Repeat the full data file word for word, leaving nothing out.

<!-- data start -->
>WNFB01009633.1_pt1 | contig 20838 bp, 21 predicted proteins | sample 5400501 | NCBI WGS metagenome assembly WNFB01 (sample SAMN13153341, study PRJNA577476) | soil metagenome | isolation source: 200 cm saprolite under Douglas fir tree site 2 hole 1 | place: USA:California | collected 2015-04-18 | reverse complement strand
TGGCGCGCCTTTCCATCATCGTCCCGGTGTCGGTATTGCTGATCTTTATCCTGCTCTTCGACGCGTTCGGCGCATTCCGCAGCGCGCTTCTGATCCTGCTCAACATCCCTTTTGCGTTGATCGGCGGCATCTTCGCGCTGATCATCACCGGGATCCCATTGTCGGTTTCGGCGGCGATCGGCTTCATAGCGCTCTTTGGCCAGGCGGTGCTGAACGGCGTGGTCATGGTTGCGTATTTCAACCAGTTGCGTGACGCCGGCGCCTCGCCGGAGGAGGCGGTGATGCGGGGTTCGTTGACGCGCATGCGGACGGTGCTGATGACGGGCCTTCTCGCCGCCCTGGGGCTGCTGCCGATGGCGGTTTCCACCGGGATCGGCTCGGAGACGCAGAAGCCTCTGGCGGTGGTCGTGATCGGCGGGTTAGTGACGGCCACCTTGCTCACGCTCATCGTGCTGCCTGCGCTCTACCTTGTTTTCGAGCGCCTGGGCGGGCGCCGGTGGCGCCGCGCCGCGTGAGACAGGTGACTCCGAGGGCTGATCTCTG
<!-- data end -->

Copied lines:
>WNFB01009633.1_pt1 | contig 20838 bp, 21 predicted proteins | sample 5400501 | NCBI WGS metagenome assembly WNFB01 (sample SAMN13153341, study PRJNA577476) | soil metagenome | isolation source: 200 cm saprolite under Douglas fir tree site 2 hole 1 | place: USA:California | collected 2015-04-18 | reverse complement strand
TGGCGCGCCTTTCCATCATCGTCCCGGTGTCGGTATTGCTGATCTTTATCCTGCTCTTCGACGCGTTCGGCGCATTCCGCAGCGCGCTTCTGATCCTGCTCAACATCCCTTTTGCGTTGATCGGCGGCATCTTCGCGCTGATCATCACCGGGATCCCATTGTCGGTTTCGGCGGCGATCGGCTTCATAGCGCTCTTTGGCCAGGCGGTGCTGAACGGCGTGGTCATGGTTGCGTATTTCAACCAGTTGCGTGACGCCGGCGCCTCGCCGGAGGAGGCGGTGATGCGGGGTTCGTTGACGCGCATGCGGACGGTGCTGATGACGGGCCTTCTCGCCGCCCTGGGGCTGCTGCCGATGGCGGTTTCCACCGGGATCGGCTCGGAGACGCAGAAGCCTCTGGCGGTGGTCGTGATCGGCGGGTTAGTGACGGCCACCTTGCTCACGCTCATCGTGCTGCCTGCGCTCTACCTTGTTTTCGAGCGCCTGGGCGGGCGCCGGTGGCGCCGCGCCGCGTGAGACAGGTGACTCCGAGGGCTGATCTCTG